Dividend.com: University & College Center
Constantly learning is one of the most important aspects of building success and wealth. The Continuing Education articles below will help you get the most out of a lifetime of learning new skills.
If you are fortunate enough to have built up a large nest egg for your retirement, you can help pay for your grandkids’ college costs, but you need to do it right. There are certain accounts that allow you to contribute specific amounts ever year, and there are often tax advantages for helping out your grandkids with their higher education. Make sure your grandkids and their parents (your child) know about your funding plans, because a unified plan is the best type, and you don’t want to jeopardize your grandkid’s chances of getting student aid or certain types of grants. Read on to find out the saving and investing vehicles that you are able to contribute to, and how these will help you out while you help your grandkids.
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Millions of Americans who obtain higher education find themselves saddled with thousands of dollars of student loans that often take them a good portion of their adult lives to pay off. Finaid.org reports that the total amount of student loan debt in America will soon exceed a whopping $1 trillion –and nearly a third of that was incurred between 2007 and 2012. Furthermore, the number of borrowers who are forced to default on their educational debt is growing rapidly. But there are several things you can do to prevent yourself from joining this group, as long as you are willing to make at least some temporary lifestyle changes.
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Every year, thousands of current and prospective students and their families struggle with how they are going to pay for tuition, fees and the other expenses that come with higher education. And the true cost of going to college encompasses a great deal more than the money that actually goes to the educational institution, especially if the student attends a university away from home. We look at some of the additional expenses that most students can expect to face.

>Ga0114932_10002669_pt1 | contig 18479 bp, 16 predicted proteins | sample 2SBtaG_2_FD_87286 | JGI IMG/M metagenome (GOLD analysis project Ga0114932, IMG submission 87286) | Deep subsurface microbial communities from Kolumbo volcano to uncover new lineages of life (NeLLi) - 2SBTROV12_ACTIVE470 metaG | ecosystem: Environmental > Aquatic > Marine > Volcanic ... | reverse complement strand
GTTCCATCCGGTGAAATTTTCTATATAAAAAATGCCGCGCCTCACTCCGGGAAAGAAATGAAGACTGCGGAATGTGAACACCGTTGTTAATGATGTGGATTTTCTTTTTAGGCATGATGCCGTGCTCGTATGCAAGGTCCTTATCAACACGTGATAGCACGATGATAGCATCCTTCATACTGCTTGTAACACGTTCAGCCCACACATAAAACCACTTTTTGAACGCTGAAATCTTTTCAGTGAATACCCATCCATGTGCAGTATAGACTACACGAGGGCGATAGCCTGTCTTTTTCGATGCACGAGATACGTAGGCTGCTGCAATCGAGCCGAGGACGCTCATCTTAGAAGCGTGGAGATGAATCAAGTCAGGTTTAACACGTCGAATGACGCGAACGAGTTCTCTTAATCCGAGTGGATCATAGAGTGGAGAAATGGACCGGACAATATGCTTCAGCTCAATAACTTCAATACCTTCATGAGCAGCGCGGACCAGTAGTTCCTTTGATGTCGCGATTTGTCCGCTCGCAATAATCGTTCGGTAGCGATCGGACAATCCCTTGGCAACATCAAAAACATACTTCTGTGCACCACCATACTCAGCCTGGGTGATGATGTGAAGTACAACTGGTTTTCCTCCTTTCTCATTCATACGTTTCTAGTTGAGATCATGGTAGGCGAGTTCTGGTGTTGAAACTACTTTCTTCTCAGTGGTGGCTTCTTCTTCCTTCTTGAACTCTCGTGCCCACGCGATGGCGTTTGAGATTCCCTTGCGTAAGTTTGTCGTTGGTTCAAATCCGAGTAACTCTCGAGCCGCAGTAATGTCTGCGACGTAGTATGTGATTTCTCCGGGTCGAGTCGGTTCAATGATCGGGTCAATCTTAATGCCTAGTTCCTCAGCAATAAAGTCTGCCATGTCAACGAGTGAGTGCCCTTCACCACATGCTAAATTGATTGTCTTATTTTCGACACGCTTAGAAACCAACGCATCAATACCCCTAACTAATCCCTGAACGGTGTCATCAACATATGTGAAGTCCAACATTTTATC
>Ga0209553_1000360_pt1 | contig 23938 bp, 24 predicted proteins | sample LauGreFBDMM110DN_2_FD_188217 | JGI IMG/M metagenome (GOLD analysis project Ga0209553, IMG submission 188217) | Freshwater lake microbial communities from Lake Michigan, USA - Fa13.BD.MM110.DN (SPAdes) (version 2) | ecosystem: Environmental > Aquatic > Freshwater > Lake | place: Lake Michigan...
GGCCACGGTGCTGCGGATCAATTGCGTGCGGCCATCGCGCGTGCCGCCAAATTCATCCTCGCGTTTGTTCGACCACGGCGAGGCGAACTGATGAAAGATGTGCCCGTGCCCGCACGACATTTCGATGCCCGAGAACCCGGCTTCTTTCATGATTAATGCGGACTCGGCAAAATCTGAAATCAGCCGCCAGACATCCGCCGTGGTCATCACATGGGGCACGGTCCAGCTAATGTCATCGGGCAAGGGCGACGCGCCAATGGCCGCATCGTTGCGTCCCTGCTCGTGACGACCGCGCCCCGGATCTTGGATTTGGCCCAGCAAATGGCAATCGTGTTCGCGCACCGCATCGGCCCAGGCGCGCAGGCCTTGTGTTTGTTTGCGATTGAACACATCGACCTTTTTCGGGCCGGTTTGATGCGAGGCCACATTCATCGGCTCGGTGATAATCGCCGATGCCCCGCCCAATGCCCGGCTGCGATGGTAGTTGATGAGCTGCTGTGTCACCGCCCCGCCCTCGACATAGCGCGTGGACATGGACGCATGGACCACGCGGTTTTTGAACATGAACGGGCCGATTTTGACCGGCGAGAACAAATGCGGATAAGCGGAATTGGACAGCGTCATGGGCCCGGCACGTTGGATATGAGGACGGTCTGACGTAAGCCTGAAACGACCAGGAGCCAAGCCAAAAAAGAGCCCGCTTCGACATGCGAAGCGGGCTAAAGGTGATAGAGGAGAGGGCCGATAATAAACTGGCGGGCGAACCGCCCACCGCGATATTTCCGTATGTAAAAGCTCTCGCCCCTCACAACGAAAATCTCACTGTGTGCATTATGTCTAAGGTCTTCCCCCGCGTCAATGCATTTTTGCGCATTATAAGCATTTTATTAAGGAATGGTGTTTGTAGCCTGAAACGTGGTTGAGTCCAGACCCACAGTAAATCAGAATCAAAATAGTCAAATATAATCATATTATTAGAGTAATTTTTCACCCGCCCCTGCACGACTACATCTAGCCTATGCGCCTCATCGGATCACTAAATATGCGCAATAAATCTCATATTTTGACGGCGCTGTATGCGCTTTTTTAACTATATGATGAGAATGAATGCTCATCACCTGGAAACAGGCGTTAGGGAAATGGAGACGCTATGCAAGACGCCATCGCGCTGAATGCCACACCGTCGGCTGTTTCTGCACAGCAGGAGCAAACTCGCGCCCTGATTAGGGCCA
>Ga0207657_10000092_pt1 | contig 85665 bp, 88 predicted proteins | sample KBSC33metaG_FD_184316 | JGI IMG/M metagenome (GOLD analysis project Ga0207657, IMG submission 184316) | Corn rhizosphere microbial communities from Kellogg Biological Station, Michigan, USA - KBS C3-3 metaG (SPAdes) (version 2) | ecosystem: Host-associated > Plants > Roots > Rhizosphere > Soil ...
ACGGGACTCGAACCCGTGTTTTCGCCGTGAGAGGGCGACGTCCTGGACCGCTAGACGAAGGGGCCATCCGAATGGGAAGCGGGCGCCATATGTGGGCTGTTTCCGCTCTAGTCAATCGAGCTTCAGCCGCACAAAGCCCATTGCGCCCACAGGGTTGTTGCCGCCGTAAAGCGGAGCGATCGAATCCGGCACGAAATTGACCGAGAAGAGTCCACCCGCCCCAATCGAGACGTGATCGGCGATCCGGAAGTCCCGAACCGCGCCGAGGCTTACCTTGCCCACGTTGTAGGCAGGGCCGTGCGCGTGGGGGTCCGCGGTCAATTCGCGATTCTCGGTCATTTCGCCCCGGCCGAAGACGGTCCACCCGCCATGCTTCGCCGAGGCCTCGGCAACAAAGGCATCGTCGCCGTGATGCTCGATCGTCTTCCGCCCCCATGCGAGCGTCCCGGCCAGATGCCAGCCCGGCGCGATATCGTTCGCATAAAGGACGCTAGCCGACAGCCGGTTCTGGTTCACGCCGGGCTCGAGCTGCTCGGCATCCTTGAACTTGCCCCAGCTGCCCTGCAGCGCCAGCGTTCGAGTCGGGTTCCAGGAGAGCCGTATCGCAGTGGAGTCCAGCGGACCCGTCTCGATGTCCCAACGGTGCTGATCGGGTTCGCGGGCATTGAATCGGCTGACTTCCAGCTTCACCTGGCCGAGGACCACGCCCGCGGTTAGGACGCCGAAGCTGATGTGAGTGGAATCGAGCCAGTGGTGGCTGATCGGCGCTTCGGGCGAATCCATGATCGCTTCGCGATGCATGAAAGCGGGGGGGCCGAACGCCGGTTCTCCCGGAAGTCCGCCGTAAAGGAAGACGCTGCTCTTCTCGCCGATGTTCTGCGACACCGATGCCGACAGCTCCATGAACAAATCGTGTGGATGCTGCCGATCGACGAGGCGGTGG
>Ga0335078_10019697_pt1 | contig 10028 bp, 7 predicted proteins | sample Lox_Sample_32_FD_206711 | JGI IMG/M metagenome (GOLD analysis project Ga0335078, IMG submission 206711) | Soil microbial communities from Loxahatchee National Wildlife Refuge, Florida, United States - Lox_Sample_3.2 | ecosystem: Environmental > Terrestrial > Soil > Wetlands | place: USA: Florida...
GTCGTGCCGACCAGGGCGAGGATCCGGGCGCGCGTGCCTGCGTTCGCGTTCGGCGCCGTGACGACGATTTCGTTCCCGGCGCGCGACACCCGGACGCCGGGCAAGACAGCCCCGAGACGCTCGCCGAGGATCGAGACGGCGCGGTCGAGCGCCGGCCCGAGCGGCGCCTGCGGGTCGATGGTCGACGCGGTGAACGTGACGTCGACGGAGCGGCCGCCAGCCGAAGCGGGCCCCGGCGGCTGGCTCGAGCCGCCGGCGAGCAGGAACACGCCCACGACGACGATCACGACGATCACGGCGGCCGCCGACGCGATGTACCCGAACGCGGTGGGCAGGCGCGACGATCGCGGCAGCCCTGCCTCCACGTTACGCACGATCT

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According to a recent Sallie Mae/Gallup study, the total cost for students to attend college in 2011-2012, including tuition, room and board, and other school costs (not including financial aid), was between $19,159 and $25,617, depending on the student’s family’s income level. This is a huge financial burden for families, especially if more than one child in a family is attending college. There are different ways for parents and students to cut the costs of college and find new sources of funding to help ease the burden of this huge expense. We’ll go over planning and funding, finding ways to reduce education expenses and how to find out if your child qualifies for financial aid. Read More »
There are many options out there for starting your child’s college savings plans. The 529 and Coverdell Education Savings Plans are the big education-focused options, and there are many options within each type of plan. Aside from choosing a plan, you must also decide how much you want to contribute, and what you will do with the plan if your child decides that college isn’t for them. Here, we’ll focus on the 529 Savings Plan, as it differs by state and type, and has both positive and negative characteristics as a savings plan. 529s can be a great plan for a family, so read on to find out if they’re right for yours. Read More »